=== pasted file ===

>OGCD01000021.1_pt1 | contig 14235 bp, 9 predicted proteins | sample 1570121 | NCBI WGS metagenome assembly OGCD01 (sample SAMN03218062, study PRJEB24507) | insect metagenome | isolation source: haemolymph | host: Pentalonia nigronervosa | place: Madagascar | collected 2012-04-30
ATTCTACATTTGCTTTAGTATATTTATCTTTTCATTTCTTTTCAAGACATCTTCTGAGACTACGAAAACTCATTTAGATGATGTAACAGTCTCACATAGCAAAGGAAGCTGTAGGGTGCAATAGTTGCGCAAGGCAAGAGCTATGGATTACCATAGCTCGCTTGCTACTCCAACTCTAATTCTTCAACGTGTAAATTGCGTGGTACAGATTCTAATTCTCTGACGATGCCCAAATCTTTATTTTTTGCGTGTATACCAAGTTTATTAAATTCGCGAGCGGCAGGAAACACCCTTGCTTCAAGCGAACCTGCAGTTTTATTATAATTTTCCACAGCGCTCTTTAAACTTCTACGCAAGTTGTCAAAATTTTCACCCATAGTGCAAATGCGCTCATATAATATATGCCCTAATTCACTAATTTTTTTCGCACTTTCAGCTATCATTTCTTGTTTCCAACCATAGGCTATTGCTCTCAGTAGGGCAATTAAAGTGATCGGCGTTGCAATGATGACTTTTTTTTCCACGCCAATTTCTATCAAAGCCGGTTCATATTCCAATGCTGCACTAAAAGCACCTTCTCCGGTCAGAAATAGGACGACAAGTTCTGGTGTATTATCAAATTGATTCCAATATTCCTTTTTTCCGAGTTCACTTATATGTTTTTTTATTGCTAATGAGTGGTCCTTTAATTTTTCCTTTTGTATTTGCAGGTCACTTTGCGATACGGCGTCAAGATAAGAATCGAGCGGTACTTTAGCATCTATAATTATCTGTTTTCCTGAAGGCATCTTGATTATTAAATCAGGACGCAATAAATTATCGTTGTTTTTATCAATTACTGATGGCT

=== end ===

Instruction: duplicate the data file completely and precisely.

>OGCD01000021.1_pt1 | contig 14235 bp, 9 predicted proteins | sample 1570121 | NCBI WGS metagenome assembly OGCD01 (sample SAMN03218062, study PRJEB24507) | insect metagenome | isolation source: haemolymph | host: Pentalonia nigronervosa | place: Madagascar | collected 2012-04-30
ATTCTACATTTGCTTTAGTATATTTATCTTTTCATTTCTTTTCAAGACATCTTCTGAGACTACGAAAACTCATTTAGATGATGTAACAGTCTCACATAGCAAAGGAAGCTGTAGGGTGCAATAGTTGCGCAAGGCAAGAGCTATGGATTACCATAGCTCGCTTGCTACTCCAACTCTAATTCTTCAACGTGTAAATTGCGTGGTACAGATTCTAATTCTCTGACGATGCCCAAATCTTTATTTTTTGCGTGTATACCAAGTTTATTAAATTCGCGAGCGGCAGGAAACACCCTTGCTTCAAGCGAACCTGCAGTTTTATTATAATTTTCCACAGCGCTCTTTAAACTTCTACGCAAGTTGTCAAAATTTTCACCCATAGTGCAAATGCGCTCATATAATATATGCCCTAATTCACTAATTTTTTTCGCACTTTCAGCTATCATTTCTTGTTTCCAACCATAGGCTATTGCTCTCAGTAGGGCAATTAAAGTGATCGGCGTTGCAATGATGACTTTTTTTTCCACGCCAATTTCTATCAAAGCCGGTTCATATTCCAATGCTGCACTAAAAGCACCTTCTCCGGTCAGAAATAGGACGACAAGTTCTGGTGTATTATCAAATTGATTCCAATATTCCTTTTTTCCGAGTTCACTTATATGTTTTTTTATTGCTAATGAGTGGTCCTTTAATTTTTCCTTTTGTATTTGCAGGTCACTTTGCGATACGGCGTCAAGATAAGAATCGAGCGGTACTTTAGCATCTATAATTATCTGTTTTCCTGAAGGCATCTTGATTATTAAATCAGGACGCAATAAATTATCGTTGTTTTTATCAATTACTGATGGCT